Brene Brown on The Power Vulnerability

This post was written by Megan on June 27, 2012
Posted Under: burnout and society,Burnout videos

Earth cartoon connection problem

Feeling burnt out means you feel a lot of other things too. One of those things is bound to be 'vulnerability'. Like for many others, vulnerability has come screaming at me like a banshee from my very core. It has showed itself as primal. It has me feeling like a pigeon amongst cats who could eat a horse. Or me. Vulnerability is not one of my favourite emotions.

So when I came across the TEDxHouston video The Power of Vulnerability I was curious.

I was cautious as well. Because if another dingbat hype artist was going tell me to love myself and my imperfection one more time I was going to explode. But TED security usually manage to head those guys off at the pass. Besides, the presenter was arch academic social researcher Brené Brown. So I clicked 'play'.

Brene Brown

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(20 mins 15 secs):

Brown has a magic sense of humour and delivers with a refreshingly gutsy honesty, so it's worth a watch. But I know you're tired, so let me boil it down for you: Our purpose in life is to feel connected to others.

Fair enough, I thought. But then I pondered on the billions friending-up on facebook and wondered whether we can have a little too much connection. Brown moves past my mutterings. She tells me that the thing that gets in the way of connection is the feeling 'I'm not good enough'. Or in one word: shame.

The bells rang loudly at this point.

Those of us feeling burnt out can feel 'not good enough' in a big way. In lots of ways. 'I'm not good enough' descends like an avalanche onto our feelings around work, our home life, our friendships, in the bedroom (and I'm not talking napping…although even that can be harder for the fatigued than many assume). Or what remains of these things in our fatigued state. And we feel shame. But Brown explains that shame is only part of vulnerability. By being vulnerable we can find connection. It's a bit of a round trip.

Have you let someone help you because you're tired?

Asking for help can make you feel vulnerable. But it can also be the thing that makes you feel ultra-connected to the person who is happy to help you. And they feel more connected to you.

The Brown-meets-burnout plot thickens…

The same week of seeing the TEDx video I came across an article about Brené Brown in Dumbo Feather magazine (Issue 30, 2012). Spooky.

I should mention that the way Brené Brown works involves starting with a question and interviewing a lot of people with very open-ended questions to find the answer. An example she gave was:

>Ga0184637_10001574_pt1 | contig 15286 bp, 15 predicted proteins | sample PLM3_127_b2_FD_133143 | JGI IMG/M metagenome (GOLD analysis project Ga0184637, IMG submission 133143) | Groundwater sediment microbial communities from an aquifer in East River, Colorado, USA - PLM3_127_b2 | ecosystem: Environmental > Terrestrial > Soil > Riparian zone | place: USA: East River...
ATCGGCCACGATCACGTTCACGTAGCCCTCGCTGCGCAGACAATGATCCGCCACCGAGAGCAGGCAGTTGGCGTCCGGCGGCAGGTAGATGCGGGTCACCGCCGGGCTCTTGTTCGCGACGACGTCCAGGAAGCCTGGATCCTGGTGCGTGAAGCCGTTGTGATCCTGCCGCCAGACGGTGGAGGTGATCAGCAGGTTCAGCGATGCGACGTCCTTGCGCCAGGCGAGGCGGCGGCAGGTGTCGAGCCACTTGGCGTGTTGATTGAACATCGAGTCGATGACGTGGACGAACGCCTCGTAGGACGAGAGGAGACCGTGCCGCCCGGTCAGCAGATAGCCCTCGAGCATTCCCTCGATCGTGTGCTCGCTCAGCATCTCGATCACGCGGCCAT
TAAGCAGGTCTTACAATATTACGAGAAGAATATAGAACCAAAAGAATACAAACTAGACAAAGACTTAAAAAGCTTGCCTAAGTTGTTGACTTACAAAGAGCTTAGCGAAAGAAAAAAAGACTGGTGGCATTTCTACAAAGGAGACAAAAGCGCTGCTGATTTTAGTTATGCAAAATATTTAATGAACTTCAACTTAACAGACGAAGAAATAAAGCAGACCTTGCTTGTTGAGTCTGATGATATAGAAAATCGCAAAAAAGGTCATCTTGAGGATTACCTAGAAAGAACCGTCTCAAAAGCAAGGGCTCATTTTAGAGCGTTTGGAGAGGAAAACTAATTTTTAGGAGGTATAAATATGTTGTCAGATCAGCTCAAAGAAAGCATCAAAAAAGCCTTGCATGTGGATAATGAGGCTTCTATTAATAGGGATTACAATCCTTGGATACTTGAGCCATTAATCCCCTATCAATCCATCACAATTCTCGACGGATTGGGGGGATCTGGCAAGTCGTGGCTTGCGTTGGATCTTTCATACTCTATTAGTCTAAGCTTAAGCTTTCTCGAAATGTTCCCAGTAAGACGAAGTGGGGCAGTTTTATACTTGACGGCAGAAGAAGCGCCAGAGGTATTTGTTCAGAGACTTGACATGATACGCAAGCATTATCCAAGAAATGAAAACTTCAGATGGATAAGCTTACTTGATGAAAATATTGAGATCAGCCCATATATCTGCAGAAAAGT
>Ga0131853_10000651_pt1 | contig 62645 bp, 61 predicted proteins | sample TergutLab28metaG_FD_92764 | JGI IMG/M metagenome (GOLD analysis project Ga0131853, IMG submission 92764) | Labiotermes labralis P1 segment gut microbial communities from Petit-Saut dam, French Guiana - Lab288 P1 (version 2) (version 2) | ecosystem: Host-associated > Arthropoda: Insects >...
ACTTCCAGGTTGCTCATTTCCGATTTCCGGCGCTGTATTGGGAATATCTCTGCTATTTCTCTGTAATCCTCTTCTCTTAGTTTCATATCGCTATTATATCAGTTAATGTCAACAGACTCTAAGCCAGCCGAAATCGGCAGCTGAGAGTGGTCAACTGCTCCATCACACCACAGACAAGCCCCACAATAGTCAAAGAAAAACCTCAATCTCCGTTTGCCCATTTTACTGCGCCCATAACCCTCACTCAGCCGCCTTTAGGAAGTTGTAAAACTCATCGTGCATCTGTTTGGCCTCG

What do people who have a deep sense of love and belonging have in common?

Punch line: They feel worthy of love and belonging. Brown calls these people 'the wholehearted' and says, "They cultivate creativity in their lives and they work mindfully to let go of constantly comparing who they are and what they produce to other people. They absolutely honour things like play and rest."

So by resting Brown believes you are demonstrating that you are worthy of love and belonging. This means you are by-passing the 'I'm not good enough' trap. Instead, you are being vulnerable in a healthy way. Subsequently, you have a better shot at feeling connected, which means you are more likely to feel good about life. Sound good?

The next line about the wholehearted took some absorption, however:

"They stay very aware of culture that tells us being exhausted is a status symbol and they work to overcome that…"

Here's my interpretation of Western culture's view of exhaustion (warning: the following statement is a massive generalisation): Being tired but ploughing on regardless is often seen as commendable, and I think this is the bit Brown is referring to. Exhaustion that prevents a person from being fiscally productive isn't something heralded by our society. When the wheels fall off, you may as well have contagious leprosy.


What now?

Do you feel worthy of love and belonging? I suspect I need some work in this area. But through my burnout goggles, the world looks very strange. 'Do I really want to belong to it?' is a question that crops up. Maybe I could love the world a little more than what I do, then perhaps I will feel more worthy of love. And the world could belong to me, too. How about you?


Megan's cartoon from:

This post was written by Megan Hills. Megan is a writer, marketing swashbuckler, and cartoonist who is giving up the idea of finding her true purpose in life. She is tinkering with creativity instead – between naps.  Find out more about Megan

Reader Comments

Beautifully put!

Written By Jeff on June 27th, 2012 @ 1:51 pm

Hi Megan—thanks very much for sharing this, and including the summary!
It's tricky to face societal pressure to just push through exhaustion—which comes quicker to some than others, as we know—while trying to carving out a restful place for oneself amid the calamity but not alienate anyone.
On good days I come to the conclusion burnout is just part of me and those who truly value my friendship (or partnership) will make a concession in light of what I CAN bring to others. It's those other days that are the work in progress!

Written By Sara on June 27th, 2012 @ 5:59 pm

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